Date & time
Free and open to the public.
About the topic:
Uncompromising wars, revolution, rights movements, and today’s global terrorism are in part driven by Devoted Actors who adhere to sacred or transcendent values that generate actions independently, or all out of proportion, from rationally expected outcomes, calculated costs and consequences, or likely risks and rewards. Field-based observation, surveys and experimental studies in real-world political conflicts show ways in which Devoted Actors, who are unconditionally committed to sacred causes, and whose personal identities are fused within a unique collective identity, willingly make costly sacrifices including fighting and dying, thus enabling low-power groups to endure and often prevail against materially much stronger foes. Explaining how devoted actors come to sacrifice for cause and comrade not only is a scientific goal, but also a practical imperative to prevent and resolve seemingly intractable intergroup disputes that can spiral out of control in a rapidly interconnecting world of collapsing and conflicting cultural traditions in search of salvation. Fieldwork and experiments in Europe, North Africa and on the frontlines in the battle with the Islamic State in Iraq help to make the case.
From the speaker's bio:
Scott Atran received his B.A. and Ph.D. in anthropology from Columbia University. Tenured as Research Director in Anthropology at France’s National Center for Scientific Research (CNRS), he is also: Founding fellow of the Centre for Resolution of Intractable Conflict, University of Oxford; Research Professor of Public Policy and Psychology, University of Michigan; and Research Director of ARTIS International.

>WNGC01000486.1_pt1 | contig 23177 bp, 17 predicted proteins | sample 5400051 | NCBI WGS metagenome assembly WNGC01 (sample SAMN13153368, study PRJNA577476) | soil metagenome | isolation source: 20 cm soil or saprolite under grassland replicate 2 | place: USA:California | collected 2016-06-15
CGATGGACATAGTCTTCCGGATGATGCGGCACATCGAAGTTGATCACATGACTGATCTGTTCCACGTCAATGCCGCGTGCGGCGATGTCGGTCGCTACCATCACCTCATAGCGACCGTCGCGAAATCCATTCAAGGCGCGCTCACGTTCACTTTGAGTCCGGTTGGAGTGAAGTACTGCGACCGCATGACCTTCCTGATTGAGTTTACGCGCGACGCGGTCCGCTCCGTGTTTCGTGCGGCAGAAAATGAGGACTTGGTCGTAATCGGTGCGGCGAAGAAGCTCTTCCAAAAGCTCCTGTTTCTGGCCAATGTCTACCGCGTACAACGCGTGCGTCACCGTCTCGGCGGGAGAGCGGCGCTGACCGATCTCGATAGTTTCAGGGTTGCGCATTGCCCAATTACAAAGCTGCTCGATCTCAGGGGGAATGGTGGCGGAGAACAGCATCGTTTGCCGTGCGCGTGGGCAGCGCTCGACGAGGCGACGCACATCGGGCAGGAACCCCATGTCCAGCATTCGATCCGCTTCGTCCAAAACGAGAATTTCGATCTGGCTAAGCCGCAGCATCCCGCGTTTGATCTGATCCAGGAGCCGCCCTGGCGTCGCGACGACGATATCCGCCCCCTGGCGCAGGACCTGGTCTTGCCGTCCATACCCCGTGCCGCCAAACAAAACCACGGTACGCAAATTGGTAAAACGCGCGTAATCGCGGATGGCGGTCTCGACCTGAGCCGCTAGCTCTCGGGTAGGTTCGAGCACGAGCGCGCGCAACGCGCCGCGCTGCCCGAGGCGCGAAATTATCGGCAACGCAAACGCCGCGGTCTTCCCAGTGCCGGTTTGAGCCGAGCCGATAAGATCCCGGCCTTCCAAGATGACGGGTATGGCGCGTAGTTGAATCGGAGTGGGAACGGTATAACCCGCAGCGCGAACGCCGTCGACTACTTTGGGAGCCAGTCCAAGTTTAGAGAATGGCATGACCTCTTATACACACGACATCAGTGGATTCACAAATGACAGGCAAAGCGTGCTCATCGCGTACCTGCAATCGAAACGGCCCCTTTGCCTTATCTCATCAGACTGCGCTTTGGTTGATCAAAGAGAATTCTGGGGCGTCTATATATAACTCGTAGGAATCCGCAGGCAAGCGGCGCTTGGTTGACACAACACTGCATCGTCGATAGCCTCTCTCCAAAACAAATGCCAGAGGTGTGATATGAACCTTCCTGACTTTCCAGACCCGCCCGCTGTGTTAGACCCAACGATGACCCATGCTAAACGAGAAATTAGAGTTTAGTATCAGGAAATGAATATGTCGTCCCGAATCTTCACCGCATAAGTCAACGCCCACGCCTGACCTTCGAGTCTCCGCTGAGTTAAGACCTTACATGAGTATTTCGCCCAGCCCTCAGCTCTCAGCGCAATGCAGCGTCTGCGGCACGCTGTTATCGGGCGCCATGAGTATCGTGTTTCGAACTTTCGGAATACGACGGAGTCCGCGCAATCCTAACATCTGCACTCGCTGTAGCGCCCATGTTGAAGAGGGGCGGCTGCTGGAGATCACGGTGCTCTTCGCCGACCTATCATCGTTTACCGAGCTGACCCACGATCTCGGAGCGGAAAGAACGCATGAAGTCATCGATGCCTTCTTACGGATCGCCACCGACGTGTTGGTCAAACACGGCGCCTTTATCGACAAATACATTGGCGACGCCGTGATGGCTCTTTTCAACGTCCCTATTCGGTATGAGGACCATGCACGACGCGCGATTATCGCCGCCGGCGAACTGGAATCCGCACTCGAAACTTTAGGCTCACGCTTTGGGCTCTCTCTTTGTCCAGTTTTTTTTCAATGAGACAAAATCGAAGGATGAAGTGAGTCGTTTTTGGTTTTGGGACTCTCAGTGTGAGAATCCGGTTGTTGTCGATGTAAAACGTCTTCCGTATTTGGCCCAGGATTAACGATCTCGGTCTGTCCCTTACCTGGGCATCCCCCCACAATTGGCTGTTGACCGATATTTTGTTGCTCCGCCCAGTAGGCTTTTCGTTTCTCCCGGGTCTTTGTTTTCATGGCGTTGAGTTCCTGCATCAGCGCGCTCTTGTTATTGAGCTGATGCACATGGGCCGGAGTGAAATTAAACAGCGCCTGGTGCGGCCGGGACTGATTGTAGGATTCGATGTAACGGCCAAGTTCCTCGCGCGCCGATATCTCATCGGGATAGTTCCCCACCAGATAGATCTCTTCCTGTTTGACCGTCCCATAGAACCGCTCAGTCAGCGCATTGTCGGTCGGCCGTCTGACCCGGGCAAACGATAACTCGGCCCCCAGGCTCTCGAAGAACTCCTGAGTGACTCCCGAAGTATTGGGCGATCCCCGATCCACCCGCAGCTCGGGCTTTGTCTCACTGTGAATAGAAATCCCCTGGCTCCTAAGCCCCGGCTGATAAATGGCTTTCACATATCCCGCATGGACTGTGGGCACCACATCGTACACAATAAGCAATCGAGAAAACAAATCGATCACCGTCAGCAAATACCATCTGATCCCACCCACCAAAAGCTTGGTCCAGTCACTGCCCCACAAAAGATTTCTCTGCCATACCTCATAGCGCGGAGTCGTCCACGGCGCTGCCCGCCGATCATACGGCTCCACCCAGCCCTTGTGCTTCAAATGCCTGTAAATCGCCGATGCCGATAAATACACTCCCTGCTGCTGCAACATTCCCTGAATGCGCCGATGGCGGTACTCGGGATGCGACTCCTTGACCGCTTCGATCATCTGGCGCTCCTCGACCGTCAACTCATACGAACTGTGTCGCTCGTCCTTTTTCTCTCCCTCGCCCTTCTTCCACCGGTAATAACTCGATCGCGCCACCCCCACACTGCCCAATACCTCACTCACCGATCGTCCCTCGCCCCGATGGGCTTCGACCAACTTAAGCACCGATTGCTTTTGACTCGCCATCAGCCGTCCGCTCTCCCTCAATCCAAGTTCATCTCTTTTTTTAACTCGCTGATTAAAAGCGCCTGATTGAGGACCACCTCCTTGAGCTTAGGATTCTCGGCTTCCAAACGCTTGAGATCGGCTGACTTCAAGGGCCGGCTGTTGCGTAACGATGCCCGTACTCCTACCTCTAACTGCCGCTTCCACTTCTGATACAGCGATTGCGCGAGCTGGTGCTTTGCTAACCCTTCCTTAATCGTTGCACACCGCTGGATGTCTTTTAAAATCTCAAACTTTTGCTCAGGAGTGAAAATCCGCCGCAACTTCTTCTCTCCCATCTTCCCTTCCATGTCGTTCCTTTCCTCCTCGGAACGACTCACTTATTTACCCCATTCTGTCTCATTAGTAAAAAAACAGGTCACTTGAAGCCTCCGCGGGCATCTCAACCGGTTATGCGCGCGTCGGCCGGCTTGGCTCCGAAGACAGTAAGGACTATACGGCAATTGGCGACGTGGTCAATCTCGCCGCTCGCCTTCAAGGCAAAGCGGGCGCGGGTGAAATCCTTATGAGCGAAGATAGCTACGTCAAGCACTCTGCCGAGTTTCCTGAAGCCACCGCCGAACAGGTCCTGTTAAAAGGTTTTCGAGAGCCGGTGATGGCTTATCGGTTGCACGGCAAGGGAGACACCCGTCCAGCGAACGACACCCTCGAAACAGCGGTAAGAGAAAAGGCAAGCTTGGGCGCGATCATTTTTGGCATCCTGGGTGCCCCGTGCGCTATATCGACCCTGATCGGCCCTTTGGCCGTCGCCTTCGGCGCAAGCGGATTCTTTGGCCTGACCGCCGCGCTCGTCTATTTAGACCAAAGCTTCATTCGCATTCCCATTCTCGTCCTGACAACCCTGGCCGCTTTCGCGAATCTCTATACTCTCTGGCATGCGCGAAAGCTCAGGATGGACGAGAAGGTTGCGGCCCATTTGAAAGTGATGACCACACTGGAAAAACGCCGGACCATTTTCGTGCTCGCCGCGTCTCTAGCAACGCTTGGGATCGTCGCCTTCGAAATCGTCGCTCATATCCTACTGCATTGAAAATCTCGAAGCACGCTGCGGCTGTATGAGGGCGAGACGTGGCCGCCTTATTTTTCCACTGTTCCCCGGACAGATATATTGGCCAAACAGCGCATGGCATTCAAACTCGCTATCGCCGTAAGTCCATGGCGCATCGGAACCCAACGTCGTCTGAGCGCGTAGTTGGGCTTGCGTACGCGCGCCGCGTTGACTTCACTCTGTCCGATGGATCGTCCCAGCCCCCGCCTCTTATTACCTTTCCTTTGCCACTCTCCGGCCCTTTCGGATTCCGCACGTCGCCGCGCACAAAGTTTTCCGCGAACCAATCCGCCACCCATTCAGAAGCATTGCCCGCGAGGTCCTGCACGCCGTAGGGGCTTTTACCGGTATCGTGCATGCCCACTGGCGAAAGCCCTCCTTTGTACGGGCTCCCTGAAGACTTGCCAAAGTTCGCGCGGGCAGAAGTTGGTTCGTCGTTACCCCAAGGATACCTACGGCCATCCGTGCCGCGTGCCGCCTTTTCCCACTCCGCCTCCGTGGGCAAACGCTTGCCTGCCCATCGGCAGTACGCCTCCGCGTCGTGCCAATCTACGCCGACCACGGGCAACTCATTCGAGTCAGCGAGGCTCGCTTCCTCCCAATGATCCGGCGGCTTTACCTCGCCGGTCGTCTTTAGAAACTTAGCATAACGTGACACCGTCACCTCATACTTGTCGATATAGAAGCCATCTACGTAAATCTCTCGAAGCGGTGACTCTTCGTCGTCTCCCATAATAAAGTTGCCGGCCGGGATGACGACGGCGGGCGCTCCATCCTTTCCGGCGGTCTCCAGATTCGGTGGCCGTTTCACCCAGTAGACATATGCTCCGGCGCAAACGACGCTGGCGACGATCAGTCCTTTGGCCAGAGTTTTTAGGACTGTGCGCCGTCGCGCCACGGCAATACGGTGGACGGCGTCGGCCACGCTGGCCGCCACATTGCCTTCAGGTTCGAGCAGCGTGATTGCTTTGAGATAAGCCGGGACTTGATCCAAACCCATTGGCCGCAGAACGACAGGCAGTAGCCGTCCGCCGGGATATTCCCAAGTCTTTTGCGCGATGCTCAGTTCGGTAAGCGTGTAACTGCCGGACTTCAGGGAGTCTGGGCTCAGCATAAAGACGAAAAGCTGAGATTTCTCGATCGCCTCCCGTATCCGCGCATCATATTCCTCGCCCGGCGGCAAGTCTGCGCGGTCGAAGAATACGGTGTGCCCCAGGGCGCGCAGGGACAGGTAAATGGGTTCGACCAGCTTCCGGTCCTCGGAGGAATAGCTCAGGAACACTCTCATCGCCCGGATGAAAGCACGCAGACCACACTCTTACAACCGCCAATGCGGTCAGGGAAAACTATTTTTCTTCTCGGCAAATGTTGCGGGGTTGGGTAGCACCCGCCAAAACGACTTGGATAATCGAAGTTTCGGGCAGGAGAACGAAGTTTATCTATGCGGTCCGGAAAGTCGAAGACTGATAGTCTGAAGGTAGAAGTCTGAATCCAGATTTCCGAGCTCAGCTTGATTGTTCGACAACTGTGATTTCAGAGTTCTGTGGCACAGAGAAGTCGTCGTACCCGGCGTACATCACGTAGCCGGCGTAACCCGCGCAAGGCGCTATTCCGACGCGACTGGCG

Scott experiments on ways scientists and ordinary people categorize and reason about nature, on the cognitive and evolutionary psychology of religion, and on limits of rational choice in political and cultural conflict. He recurrently briefs NATO, HMG, DoD, U.S. Congress and NSC staff on the Devoted Actor versus Rational Actor in Managing World Conflict, and on Pathways to and from Violent Extremism. He addressed the UN Security Council on youth and violent extremism and currently serves in advisory capacity on combating terrorism and on ways to implement UN Resolution 2250 to enlist and empower youth in promoting peace. He has engaged in conflict negotiations in the Middle East, and in establishing indigenously managed forest reserves.
His books include Cognitive Foundations of Natural History: Towards an Anthropology of Science (Cambridge), In Gods We Trust: The Evolutionary Landscape of Religion (Oxford), The Native Mind and the Cultural Construction of Nature (MIT, with Doug Medin), and Talking to the Enemy: Violent Extremism, Sacred Values, and What It Means to Be Human (Penguin). His work and life have been featured in the New York Times Magazine, The Chronicle of Higher Education, Nature and Science News.